Without safe ways to transport hazardous materials, operations like energy producers and medical facilities would run into trouble. Nearly all industries have to deal with hazardous materials at some point — and that usually means getting it from one place to another. In order to do that safely, protective measures are needed, including specialized shipping containers.
What Materials Are Hazardous?
According to the Federal Motor Carrier Safety Administration, hazardous materials are “those materials designated by the Secretary of the Department of Transportation as posing an unreasonable threat to the public and the environment.” There are nine classes of hazardous materials:
Class 1: explosives
Class 2: gases
Class 3: flammable liquids
Class 4: flammable solids
Class 5: oxidizing substances and organic peroxides
Class 6: poisonous (toxic) and infectious substances
Class 7: radioactive material
Class 8: corrosives
Class 9: miscellaneous dangerous goods
As their names suggest, each class of material can cause quite a bit of harm without the proper safety measures.
Hazardous Material Labeling
One important safety measure is the labeling of hazardous materials before it can be transported. An example is the placarding requirement, as described by the FMCSA: “Each bulk packaging, freight container, unit load device, transport vehicle, or rail car containing any quantity of hazardous materials must be placarded on each side and each end” with placards specific to the particular type of hazardous material within. These are meant to let people know that hazardous materials are present; such information is helpful during loading and unloading, and critical during an emergency.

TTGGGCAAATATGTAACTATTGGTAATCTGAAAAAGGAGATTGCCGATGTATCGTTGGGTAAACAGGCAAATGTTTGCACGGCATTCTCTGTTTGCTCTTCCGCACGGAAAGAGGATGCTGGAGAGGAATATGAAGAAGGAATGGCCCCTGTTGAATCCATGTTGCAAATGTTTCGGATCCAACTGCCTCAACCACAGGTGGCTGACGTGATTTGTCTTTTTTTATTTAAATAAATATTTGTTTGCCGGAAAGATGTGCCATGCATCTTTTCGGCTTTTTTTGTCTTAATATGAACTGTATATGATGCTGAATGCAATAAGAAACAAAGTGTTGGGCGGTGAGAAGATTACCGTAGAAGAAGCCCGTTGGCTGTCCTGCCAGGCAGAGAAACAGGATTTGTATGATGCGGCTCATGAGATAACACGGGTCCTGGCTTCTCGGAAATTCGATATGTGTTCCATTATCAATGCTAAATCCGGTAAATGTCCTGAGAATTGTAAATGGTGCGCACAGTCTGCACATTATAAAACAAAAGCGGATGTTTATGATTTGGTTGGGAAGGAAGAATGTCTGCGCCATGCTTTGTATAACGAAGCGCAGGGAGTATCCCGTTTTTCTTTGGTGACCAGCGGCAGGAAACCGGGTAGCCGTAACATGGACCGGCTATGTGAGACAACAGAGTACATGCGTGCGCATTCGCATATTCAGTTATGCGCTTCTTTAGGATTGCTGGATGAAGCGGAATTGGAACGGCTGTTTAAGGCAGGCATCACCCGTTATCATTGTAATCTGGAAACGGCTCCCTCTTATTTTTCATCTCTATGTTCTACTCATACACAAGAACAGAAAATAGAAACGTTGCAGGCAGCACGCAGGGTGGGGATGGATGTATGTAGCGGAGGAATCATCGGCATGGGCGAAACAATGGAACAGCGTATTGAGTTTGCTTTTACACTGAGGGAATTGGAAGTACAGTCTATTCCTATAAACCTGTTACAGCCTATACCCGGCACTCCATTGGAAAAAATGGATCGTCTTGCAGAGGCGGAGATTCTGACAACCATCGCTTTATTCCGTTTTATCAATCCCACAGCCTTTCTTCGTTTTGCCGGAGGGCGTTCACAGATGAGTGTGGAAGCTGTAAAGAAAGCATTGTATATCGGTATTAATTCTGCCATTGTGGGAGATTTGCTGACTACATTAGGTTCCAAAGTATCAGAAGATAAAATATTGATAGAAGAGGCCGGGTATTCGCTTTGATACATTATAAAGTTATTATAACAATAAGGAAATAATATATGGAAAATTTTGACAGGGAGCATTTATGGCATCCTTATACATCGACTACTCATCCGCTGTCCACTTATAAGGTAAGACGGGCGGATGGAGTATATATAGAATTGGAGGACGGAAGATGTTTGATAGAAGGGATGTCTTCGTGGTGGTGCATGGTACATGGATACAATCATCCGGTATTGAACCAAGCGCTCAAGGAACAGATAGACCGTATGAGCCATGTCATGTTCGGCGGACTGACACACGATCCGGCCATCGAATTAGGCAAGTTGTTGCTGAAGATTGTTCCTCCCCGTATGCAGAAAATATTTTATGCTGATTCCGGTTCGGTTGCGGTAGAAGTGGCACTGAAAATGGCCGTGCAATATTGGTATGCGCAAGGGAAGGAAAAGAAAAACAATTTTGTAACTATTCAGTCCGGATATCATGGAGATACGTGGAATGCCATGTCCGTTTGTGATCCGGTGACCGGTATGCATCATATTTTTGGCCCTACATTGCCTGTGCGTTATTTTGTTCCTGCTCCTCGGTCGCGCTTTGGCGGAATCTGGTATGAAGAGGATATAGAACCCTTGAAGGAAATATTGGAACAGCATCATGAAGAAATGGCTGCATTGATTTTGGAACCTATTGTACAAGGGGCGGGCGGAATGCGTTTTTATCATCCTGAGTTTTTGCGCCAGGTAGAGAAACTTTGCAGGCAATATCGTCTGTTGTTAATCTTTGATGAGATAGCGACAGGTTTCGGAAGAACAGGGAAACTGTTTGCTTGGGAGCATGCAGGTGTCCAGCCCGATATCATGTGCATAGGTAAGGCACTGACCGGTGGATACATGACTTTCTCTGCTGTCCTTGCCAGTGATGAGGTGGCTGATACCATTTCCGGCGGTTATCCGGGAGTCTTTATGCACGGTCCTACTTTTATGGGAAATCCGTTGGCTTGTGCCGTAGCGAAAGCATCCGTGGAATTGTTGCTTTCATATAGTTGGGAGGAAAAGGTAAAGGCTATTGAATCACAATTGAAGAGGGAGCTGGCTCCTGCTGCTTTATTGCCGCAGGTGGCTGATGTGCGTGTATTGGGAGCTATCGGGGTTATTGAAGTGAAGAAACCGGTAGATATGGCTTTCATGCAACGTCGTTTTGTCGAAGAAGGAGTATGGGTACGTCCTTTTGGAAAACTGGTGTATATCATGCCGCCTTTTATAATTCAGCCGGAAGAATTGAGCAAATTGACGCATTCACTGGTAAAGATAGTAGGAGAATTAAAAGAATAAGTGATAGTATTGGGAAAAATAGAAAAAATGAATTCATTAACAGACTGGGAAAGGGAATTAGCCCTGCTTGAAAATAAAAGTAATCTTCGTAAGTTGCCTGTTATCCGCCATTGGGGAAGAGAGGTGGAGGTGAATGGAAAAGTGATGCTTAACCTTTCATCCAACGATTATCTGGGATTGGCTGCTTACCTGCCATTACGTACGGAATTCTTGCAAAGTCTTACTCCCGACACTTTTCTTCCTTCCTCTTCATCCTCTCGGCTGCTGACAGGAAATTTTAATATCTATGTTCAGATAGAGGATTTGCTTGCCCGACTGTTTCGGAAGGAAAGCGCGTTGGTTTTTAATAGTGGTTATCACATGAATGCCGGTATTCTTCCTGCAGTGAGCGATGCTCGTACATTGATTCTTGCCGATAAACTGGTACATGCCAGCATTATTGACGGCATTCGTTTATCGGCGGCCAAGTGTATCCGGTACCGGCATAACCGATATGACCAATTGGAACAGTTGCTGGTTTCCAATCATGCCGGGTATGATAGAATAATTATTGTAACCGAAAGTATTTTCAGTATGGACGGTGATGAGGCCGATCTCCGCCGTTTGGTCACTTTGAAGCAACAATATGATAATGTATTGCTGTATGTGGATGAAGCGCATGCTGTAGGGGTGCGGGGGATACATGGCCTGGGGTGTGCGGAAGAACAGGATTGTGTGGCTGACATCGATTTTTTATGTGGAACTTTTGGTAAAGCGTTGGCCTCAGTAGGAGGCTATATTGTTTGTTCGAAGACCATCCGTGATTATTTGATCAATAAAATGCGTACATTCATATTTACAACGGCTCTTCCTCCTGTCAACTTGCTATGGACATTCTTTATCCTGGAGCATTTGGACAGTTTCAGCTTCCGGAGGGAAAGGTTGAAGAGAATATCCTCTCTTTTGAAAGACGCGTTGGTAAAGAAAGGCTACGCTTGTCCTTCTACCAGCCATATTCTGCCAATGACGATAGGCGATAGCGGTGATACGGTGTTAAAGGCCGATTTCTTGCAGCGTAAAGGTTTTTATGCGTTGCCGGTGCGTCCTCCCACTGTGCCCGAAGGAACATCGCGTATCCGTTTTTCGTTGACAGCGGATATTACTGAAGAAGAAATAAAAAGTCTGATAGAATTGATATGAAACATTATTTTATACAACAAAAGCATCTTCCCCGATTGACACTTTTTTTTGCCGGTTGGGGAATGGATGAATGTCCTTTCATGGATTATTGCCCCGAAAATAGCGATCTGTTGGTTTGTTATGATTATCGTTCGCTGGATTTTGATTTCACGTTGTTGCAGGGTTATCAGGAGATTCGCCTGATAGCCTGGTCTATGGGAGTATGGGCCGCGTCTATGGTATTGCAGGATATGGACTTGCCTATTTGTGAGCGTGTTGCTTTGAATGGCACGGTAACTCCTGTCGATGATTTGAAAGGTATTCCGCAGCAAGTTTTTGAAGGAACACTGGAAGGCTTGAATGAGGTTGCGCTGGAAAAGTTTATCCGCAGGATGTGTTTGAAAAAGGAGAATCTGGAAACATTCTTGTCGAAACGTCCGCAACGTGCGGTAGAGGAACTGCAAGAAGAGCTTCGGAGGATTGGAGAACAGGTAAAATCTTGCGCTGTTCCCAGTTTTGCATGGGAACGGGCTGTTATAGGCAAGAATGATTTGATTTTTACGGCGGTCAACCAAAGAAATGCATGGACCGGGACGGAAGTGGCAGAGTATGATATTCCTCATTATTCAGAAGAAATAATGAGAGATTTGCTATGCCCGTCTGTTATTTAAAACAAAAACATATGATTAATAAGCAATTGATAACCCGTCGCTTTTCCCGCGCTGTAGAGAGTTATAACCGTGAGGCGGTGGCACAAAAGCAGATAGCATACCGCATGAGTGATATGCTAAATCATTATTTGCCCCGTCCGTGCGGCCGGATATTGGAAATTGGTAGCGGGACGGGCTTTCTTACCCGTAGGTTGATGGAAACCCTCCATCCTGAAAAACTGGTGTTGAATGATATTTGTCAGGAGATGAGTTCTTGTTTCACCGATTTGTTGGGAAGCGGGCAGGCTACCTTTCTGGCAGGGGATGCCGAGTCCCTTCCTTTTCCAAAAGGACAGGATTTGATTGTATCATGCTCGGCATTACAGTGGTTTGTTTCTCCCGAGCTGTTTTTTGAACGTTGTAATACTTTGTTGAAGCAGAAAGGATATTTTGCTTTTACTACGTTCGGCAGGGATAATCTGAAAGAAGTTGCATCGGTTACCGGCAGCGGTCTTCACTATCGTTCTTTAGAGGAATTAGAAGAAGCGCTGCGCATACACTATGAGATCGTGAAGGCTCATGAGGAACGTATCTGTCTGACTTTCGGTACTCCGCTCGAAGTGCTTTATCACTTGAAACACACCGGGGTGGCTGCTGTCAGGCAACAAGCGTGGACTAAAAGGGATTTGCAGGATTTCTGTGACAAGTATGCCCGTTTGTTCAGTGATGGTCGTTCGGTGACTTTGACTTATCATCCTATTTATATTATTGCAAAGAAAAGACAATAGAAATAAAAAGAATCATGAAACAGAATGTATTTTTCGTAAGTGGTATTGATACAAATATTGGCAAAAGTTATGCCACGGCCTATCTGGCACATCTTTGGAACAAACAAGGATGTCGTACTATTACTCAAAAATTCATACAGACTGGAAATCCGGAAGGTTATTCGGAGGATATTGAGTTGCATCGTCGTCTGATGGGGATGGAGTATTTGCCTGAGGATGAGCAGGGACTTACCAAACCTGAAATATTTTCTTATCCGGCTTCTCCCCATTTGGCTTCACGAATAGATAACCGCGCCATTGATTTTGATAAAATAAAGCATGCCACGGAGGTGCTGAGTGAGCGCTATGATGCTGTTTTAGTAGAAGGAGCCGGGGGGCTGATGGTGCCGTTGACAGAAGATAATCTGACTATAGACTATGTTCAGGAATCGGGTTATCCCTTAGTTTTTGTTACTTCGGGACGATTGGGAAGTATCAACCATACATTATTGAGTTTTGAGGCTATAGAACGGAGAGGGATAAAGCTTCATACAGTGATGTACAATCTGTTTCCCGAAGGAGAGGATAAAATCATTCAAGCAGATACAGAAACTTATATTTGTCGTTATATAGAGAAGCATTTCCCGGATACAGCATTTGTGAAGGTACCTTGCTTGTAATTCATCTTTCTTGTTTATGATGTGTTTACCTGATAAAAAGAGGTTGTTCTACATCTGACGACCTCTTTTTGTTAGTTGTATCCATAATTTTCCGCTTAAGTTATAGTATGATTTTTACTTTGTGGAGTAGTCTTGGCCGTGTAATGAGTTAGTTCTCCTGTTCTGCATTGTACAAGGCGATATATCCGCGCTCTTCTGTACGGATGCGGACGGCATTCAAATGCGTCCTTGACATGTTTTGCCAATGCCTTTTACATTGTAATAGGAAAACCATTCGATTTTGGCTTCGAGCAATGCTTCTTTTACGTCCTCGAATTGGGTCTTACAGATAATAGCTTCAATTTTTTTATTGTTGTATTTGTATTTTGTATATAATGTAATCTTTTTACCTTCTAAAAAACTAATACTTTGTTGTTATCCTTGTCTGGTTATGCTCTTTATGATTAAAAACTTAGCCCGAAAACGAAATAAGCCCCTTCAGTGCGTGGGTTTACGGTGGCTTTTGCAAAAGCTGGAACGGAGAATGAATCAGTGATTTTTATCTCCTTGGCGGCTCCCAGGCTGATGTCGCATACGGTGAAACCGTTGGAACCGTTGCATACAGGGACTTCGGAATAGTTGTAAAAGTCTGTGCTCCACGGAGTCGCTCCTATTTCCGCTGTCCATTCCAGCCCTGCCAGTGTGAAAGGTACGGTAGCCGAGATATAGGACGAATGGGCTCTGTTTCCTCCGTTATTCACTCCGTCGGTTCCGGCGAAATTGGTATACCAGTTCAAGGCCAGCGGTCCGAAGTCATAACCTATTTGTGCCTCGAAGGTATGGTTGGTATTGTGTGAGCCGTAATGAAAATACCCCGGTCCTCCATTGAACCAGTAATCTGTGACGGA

Hazardous Material Containers
Aside from labeling, another safety measure is using the correct iso containers for shipping hazardous materials. BSL Containers offers two options for those in need of such containers.
- The 10’ + 8’ feet container set consists of a mini container and a larger container the mini container can be loaded into to minimize shipping costs. It’s ideal for storing dangerous goods, liquids, and chemicals.
- The 20’ high-cube open-side dangerous goods container is much larger and can transport the same types of materials as its smaller counterpart. Its sides swing open to give easy access to all of its contents.
Both containers come with customization options, including interior and exterior color variations, tie bars and rails, and forklift pockets. They both sport hazmat flooring, as well, adding to their safety. All units also come with a Convention for Safe Containers (CSC) certification plate, which mark the containers as safe to travel. Further customization is available as well.
To learn more, contact BSL Containers today.